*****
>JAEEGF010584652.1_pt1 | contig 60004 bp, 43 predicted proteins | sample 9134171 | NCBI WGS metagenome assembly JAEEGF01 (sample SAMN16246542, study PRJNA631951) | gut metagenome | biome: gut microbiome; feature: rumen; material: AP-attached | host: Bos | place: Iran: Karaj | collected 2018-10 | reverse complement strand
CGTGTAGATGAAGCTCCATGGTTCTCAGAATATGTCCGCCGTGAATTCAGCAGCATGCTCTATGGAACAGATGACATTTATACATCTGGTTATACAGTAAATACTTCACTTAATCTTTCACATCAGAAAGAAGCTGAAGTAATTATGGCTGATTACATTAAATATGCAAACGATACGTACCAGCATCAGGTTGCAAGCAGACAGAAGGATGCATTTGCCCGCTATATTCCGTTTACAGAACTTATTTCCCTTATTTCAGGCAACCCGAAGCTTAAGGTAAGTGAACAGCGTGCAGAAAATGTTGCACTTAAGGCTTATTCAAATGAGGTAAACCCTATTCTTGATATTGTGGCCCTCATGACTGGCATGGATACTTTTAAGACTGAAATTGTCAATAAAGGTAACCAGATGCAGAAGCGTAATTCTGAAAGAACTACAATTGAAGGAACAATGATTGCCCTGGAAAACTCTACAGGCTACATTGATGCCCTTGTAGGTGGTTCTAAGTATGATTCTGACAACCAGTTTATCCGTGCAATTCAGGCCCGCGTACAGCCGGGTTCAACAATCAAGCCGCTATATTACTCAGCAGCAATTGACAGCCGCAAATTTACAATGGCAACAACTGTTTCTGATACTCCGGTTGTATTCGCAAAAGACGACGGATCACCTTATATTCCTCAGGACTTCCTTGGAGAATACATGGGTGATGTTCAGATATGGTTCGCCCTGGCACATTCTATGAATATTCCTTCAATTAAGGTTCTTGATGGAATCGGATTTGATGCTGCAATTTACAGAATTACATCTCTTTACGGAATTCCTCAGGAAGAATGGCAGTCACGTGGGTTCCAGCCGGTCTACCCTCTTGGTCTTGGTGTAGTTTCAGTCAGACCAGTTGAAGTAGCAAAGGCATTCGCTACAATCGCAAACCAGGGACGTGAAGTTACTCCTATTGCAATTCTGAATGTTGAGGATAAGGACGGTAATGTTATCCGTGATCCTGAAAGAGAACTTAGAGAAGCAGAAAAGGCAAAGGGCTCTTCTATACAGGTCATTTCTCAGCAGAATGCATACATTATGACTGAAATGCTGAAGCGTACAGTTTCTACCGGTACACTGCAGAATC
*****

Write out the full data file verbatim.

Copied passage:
>JAEEGF010584652.1_pt1 | contig 60004 bp, 43 predicted proteins | sample 9134171 | NCBI WGS metagenome assembly JAEEGF01 (sample SAMN16246542, study PRJNA631951) | gut metagenome | biome: gut microbiome; feature: rumen; material: AP-attached | host: Bos | place: Iran: Karaj | collected 2018-10 | reverse complement strand
CGTGTAGATGAAGCTCCATGGTTCTCAGAATATGTCCGCCGTGAATTCAGCAGCATGCTCTATGGAACAGATGACATTTATACATCTGGTTATACAGTAAATACTTCACTTAATCTTTCACATCAGAAAGAAGCTGAAGTAATTATGGCTGATTACATTAAATATGCAAACGATACGTACCAGCATCAGGTTGCAAGCAGACAGAAGGATGCATTTGCCCGCTATATTCCGTTTACAGAACTTATTTCCCTTATTTCAGGCAACCCGAAGCTTAAGGTAAGTGAACAGCGTGCAGAAAATGTTGCACTTAAGGCTTATTCAAATGAGGTAAACCCTATTCTTGATATTGTGGCCCTCATGACTGGCATGGATACTTTTAAGACTGAAATTGTCAATAAAGGTAACCAGATGCAGAAGCGTAATTCTGAAAGAACTACAATTGAAGGAACAATGATTGCCCTGGAAAACTCTACAGGCTACATTGATGCCCTTGTAGGTGGTTCTAAGTATGATTCTGACAACCAGTTTATCCGTGCAATTCAGGCCCGCGTACAGCCGGGTTCAACAATCAAGCCGCTATATTACTCAGCAGCAATTGACAGCCGCAAATTTACAATGGCAACAACTGTTTCTGATACTCCGGTTGTATTCGCAAAAGACGACGGATCACCTTATATTCCTCAGGACTTCCTTGGAGAATACATGGGTGATGTTCAGATATGGTTCGCCCTGGCACATTCTATGAATATTCCTTCAATTAAGGTTCTTGATGGAATCGGATTTGATGCTGCAATTTACAGAATTACATCTCTTTACGGAATTCCTCAGGAAGAATGGCAGTCACGTGGGTTCCAGCCGGTCTACCCTCTTGGTCTTGGTGTAGTTTCAGTCAGACCAGTTGAAGTAGCAAAGGCATTCGCTACAATCGCAAACCAGGGACGTGAAGTTACTCCTATTGCAATTCTGAATGTTGAGGATAAGGACGGTAATGTTATCCGTGATCCTGAAAGAGAACTTAGAGAAGCAGAAAAGGCAAAGGGCTCTTCTATACAGGTCATTTCTCAGCAGAATGCATACATTATGACTGAAATGCTGAAGCGTACAGTTTCTACCGGTACACTGCAGAATC